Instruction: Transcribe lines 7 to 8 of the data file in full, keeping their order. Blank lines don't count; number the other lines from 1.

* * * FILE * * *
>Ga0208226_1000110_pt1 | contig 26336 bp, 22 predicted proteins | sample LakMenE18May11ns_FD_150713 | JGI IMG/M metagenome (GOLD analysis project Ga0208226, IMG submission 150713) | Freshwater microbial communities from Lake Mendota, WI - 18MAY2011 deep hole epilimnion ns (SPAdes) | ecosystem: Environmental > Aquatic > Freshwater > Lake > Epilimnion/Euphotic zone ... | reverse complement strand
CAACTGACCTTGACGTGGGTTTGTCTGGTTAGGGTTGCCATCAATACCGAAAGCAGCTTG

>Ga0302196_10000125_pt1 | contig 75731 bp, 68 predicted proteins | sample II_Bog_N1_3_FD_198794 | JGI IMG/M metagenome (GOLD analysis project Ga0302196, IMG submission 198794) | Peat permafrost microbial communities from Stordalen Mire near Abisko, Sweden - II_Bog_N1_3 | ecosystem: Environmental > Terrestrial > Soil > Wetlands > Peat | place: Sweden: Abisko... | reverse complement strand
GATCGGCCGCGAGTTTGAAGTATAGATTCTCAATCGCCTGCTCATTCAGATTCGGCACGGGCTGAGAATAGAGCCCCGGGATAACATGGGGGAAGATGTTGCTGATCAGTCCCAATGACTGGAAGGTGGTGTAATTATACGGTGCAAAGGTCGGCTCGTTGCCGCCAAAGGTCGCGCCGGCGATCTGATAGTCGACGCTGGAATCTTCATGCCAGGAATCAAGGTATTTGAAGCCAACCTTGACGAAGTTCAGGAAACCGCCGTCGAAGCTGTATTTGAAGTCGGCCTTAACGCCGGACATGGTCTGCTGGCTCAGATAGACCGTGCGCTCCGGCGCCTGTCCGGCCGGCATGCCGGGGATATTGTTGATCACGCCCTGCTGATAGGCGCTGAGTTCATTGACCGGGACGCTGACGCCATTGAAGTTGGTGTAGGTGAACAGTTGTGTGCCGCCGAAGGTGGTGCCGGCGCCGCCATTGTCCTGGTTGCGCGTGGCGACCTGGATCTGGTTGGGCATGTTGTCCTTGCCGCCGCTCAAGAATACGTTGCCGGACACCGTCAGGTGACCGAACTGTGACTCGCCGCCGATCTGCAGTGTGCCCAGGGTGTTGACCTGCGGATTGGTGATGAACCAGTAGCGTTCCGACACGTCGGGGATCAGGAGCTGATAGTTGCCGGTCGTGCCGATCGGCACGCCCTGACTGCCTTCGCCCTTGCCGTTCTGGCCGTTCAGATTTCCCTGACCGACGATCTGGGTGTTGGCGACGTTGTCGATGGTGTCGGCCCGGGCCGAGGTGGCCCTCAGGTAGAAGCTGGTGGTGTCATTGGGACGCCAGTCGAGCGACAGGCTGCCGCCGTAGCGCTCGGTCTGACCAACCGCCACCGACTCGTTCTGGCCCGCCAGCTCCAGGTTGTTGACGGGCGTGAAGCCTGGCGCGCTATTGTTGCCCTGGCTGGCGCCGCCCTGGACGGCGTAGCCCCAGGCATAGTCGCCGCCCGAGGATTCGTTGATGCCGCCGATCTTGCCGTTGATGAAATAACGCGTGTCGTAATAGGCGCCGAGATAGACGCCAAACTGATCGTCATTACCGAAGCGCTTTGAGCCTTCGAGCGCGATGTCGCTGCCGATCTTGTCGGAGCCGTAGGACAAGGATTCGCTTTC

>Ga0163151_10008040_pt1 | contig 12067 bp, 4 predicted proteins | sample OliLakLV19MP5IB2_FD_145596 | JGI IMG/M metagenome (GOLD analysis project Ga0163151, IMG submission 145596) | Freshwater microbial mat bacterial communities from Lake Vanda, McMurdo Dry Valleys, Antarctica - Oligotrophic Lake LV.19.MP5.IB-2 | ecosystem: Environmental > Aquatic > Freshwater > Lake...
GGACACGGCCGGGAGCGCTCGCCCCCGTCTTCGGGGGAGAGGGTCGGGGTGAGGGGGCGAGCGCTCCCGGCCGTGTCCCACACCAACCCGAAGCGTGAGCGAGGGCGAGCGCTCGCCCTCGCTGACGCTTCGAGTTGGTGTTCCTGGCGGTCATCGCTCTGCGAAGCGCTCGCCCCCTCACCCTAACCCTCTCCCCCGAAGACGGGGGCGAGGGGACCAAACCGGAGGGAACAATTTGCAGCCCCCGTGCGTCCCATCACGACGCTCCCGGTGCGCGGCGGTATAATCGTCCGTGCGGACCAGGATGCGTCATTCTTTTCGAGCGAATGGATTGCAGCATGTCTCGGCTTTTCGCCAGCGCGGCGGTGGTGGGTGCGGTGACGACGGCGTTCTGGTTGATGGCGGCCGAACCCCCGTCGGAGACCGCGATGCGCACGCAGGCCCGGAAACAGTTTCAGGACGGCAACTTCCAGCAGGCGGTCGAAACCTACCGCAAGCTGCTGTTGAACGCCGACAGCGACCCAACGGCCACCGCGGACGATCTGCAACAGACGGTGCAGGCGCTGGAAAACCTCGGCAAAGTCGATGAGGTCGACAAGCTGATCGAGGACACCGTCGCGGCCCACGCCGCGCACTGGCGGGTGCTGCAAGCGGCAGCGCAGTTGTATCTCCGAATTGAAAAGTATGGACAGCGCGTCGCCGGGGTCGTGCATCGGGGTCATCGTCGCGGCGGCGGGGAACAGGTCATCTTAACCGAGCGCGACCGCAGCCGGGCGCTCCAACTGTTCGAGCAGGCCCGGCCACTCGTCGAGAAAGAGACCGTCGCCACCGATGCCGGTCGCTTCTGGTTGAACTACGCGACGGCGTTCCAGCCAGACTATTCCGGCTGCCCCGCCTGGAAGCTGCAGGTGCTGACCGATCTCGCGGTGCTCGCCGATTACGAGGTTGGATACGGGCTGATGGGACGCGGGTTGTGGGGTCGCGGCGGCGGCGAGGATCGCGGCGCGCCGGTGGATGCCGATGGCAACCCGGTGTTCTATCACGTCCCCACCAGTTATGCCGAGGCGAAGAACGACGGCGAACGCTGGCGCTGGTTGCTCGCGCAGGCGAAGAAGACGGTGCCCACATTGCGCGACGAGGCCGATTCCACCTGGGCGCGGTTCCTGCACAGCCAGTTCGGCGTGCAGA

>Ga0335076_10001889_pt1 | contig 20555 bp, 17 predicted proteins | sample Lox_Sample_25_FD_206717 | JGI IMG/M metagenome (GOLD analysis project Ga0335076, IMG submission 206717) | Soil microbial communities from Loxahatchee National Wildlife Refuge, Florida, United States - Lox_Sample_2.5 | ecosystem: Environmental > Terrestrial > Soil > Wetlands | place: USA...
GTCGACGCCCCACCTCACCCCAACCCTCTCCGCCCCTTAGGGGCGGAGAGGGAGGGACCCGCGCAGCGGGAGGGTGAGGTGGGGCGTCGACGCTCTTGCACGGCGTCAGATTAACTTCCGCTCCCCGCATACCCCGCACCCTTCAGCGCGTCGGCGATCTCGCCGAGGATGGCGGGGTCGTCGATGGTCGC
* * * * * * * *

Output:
>Ga0335076_10001889_pt1 | contig 20555 bp, 17 predicted proteins | sample Lox_Sample_25_FD_206717 | JGI IMG/M metagenome (GOLD analysis project Ga0335076, IMG submission 206717) | Soil microbial communities from Loxahatchee National Wildlife Refuge, Florida, United States - Lox_Sample_2.5 | ecosystem: Environmental > Terrestrial > Soil > Wetlands | place: USA...
GTCGACGCCCCACCTCACCCCAACCCTCTCCGCCCCTTAGGGGCGGAGAGGGAGGGACCCGCGCAGCGGGAGGGTGAGGTGGGGCGTCGACGCTCTTGCACGGCGTCAGATTAACTTCCGCTCCCCGCATACCCCGCACCCTTCAGCGCGTCGGCGATCTCGCCGAGGATGGCGGGGTCGTCGATGGTCGC